Boating, tidepooling, and fishing are also great ways to experience this coastal park. You’ll need reservations for ranger-guided boat tours, and you should also reserve camping spots. Bar Harbor, a half-mile from the park entrance, also has lodging and dining options.
Mesa Verde National Park, Colorado
Established in 1906, Mesa Verde National Park preserves the archeological heritage of the ancestral Pueblo people that made its cliffs and mesa tops their homes from 600 to 1300 AD. The Colorado park has some of the best-preserved cliff dwellings in the US — over 600 of them, along with more than 5,000 archaeological sites.
Hiking is limited in the park, given the number of archaeological sites, so you should plan to view the majority of the park’s highlights by car. There are over 40 miles of roads with viewpoints of cliff dwellings, as well as interpretive stops at archaeological sites. You can join a guided ranger hike into the cliff dwellings, but tickets sell out almost immediately — so arrive early to reserve a spot. Tours to these impressive structures can be strenuous and involve hiking, climbing ladders, and crawling through tight areas. Long House, Balcony House, and Cliff Palace, the park’s largest cliff dwelling, are all currently open to visitors on tours.
The park’s Morefield campground is open only with limited resources until April 18, when full services become available for all 267 sites. Far View Lodge opens April 11, and there are also plenty of options for lodging and food in the funky nearby town of Cortez, Colorado.
Badlands National Park, South Dakota
“The Badlands” is an area known around the world for its striking geography of multi-colored buttes and pinnacles rising from one of the world’s richest fossil beds. While marine fossils are common, this area in South Dakota has also produced the preserved remains of exotic creatures ranging from camels and three-toed horses to rhinoceroses and saber-toothed cats.
Badlands National Park’s 244,000 acres also protect the country’s largest undisturbed mixed-grass prairie, through which bison, bighorn sheep, prairie dogs, and black-footed ferrets roam today. The area is also home to the Oglala Lakota Sioux, the native people of the area, who co-manage the park’s south unit.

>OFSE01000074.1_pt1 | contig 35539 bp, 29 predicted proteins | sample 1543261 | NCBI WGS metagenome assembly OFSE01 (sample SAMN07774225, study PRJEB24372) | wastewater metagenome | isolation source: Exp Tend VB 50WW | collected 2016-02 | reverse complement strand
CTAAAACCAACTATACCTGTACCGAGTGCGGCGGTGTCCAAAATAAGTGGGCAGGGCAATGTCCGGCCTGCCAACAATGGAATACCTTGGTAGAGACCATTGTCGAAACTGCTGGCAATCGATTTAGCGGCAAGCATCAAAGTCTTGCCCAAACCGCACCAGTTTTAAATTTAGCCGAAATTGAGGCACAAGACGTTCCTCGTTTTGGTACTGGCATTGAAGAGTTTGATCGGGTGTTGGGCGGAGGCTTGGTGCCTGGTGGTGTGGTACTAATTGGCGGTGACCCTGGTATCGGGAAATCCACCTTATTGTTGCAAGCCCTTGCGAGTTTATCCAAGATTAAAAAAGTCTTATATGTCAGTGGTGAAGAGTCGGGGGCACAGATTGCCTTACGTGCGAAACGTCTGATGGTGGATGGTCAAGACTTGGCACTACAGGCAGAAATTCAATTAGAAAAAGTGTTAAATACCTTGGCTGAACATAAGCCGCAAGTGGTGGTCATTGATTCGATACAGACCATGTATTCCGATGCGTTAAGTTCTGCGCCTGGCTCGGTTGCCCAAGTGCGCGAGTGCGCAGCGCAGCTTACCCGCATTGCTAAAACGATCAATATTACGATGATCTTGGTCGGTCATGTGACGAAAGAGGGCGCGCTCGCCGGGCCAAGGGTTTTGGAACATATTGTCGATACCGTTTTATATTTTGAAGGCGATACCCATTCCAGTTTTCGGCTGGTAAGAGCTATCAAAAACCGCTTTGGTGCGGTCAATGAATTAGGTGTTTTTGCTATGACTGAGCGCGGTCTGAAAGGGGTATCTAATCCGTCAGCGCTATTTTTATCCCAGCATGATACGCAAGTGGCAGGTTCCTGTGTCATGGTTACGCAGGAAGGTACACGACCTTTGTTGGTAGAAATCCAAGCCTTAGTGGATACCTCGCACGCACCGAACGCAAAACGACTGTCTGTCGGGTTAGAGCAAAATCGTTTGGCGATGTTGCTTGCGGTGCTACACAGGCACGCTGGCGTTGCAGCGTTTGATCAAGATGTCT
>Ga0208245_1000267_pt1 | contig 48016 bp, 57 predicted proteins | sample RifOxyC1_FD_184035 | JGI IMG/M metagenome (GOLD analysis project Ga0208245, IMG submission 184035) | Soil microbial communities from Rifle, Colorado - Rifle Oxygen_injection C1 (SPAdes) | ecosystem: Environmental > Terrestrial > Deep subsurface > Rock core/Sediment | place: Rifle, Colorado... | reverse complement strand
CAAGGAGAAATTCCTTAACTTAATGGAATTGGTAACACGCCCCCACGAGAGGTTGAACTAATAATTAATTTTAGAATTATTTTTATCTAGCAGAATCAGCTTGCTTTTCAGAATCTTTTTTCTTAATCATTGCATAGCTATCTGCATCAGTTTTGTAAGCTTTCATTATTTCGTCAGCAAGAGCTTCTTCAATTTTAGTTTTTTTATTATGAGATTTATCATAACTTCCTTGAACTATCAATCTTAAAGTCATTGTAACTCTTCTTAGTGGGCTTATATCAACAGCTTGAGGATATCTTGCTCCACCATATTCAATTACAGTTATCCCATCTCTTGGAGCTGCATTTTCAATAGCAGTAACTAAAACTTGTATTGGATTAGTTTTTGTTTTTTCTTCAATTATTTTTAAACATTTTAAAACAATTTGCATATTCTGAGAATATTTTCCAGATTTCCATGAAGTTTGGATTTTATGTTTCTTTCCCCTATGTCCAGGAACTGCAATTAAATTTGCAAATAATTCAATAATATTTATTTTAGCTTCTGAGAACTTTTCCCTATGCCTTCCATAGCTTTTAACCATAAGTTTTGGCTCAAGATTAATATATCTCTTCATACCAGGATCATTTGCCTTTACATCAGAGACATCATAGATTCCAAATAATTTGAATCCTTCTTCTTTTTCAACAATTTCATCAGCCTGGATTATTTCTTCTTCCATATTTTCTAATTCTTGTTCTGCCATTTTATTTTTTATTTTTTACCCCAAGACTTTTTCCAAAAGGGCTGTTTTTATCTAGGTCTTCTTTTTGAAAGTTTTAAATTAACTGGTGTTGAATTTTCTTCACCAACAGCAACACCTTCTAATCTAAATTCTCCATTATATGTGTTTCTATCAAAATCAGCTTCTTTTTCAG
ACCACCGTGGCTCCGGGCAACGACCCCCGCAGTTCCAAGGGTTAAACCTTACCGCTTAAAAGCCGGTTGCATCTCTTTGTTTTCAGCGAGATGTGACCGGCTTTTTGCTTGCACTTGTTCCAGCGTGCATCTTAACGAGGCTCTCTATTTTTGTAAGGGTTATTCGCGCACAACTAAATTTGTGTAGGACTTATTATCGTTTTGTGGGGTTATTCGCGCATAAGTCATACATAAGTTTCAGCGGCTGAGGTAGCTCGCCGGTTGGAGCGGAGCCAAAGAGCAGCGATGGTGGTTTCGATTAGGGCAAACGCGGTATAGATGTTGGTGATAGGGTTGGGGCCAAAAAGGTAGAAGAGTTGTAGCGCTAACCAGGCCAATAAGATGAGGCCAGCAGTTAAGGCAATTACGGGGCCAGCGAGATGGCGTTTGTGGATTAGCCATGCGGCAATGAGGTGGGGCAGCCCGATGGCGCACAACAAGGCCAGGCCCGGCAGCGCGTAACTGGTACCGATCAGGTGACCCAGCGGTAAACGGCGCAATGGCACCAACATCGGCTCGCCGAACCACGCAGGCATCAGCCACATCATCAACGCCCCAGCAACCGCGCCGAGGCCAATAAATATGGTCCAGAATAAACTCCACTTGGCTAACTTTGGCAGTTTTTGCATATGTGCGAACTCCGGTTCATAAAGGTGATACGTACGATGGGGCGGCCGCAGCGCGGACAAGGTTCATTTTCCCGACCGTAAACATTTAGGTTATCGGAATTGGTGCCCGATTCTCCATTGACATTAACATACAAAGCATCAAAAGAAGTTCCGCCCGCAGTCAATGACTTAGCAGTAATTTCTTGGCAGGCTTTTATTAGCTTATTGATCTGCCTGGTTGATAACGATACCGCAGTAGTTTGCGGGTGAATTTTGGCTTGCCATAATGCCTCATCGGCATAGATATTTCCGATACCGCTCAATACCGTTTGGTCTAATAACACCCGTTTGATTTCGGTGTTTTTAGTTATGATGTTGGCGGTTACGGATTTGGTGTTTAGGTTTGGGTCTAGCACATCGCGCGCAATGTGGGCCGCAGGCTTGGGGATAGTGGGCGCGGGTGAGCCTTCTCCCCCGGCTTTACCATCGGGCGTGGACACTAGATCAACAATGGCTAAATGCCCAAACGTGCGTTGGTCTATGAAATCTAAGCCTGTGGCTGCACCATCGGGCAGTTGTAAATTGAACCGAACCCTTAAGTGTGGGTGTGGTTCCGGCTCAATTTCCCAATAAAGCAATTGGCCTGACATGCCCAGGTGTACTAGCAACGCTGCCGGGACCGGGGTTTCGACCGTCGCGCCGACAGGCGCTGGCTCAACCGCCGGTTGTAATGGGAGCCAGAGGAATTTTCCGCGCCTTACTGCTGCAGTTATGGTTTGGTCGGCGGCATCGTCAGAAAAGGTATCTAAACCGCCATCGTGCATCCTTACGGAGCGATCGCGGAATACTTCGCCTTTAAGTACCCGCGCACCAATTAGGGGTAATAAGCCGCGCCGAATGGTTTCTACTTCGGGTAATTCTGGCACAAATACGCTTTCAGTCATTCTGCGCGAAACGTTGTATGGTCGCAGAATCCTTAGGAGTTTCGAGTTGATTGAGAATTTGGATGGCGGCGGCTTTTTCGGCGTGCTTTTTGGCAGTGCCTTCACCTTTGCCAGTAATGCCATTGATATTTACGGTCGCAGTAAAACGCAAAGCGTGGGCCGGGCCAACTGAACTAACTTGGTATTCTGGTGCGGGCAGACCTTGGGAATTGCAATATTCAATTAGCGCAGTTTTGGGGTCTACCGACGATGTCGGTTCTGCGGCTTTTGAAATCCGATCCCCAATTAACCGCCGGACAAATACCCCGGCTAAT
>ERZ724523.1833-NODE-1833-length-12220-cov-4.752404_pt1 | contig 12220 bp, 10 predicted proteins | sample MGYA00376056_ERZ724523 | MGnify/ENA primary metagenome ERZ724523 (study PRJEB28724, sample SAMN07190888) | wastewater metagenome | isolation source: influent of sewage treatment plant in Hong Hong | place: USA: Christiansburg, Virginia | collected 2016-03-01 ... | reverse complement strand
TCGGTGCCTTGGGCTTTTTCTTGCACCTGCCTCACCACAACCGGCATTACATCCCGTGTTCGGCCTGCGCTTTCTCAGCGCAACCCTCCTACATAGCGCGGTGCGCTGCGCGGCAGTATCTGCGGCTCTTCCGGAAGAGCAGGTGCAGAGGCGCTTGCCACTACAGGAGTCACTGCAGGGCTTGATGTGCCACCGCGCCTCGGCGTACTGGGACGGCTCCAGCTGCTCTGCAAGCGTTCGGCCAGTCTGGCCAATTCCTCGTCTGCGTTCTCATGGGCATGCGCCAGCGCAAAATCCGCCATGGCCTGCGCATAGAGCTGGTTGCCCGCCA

The weather doesn’t permit the full opening of the park until warmer months. The Ben Reifel Visitor Center is open year-round to welcome guests and provide interpretation and guidance to the park’s sights. While the center does house a fossil preparation lab, this does not open until June when the weather allows archaeologists to dig. During this time of lowered crowds, you can take advantage of the relative quiet to explore the park by bicycle on the Badlands loop road or off-road on loop trail rides that span up to 27 miles.
If you have the gear, consider backcountry camping among herds of bison and the ravines and pinnacles that 19th-century French trappers called ”mauvaises terres a traverser,” or “bad lands to travel across.” Note: There is no water available in the park outside of the main visitor center so bring your own.
The independently operated Cedar Pass Lodge and campgrounds opens April 20 and takes advance reservations, which are recommended.
Redwood National Park, California
Most people know Redwood National Park as home to the tallest trees on Earth, but as part of a complex of adjoining state parks, it’s also home to beaches and pristine rivers. Redwood National Park, Del Norte Coast, Jedediah Smith, and Prairie Creek Redwoods state parks together protect 139,000 acres of wilderness, including almost half of all remaining old-growth coast redwood forests, 40 miles of coastline, and threatened species such as the northern spotted owl and Steller’s sea lion.
Redwood National Park was created in 1968, by which time nearly 90 percent of the original redwood trees had been logged. The parks’ remaining old-growth temperate rainforests are the stars of these parks — so camping, hiking, biking, horseback, and pack animal trips are its most popular pastimes for visitors. Coastal tidepooling is also a great option for spring visitors, and from April to early May, you might catch views of migrating grey and humpback whales.
While the state parks have car camping sites, hiking is the only way to reach the more remote campsites located on the federal sections. Towns on the north and south sides of the parks offer food and lodging. A fun side trip just inland of the parks is State Route 254, also called Avenue of the Giants, which takes drivers through a particularly scenic area of redwoods and includes sights such the 950-year-old Immortal Tree and the ever-popular Drive-Through Tree.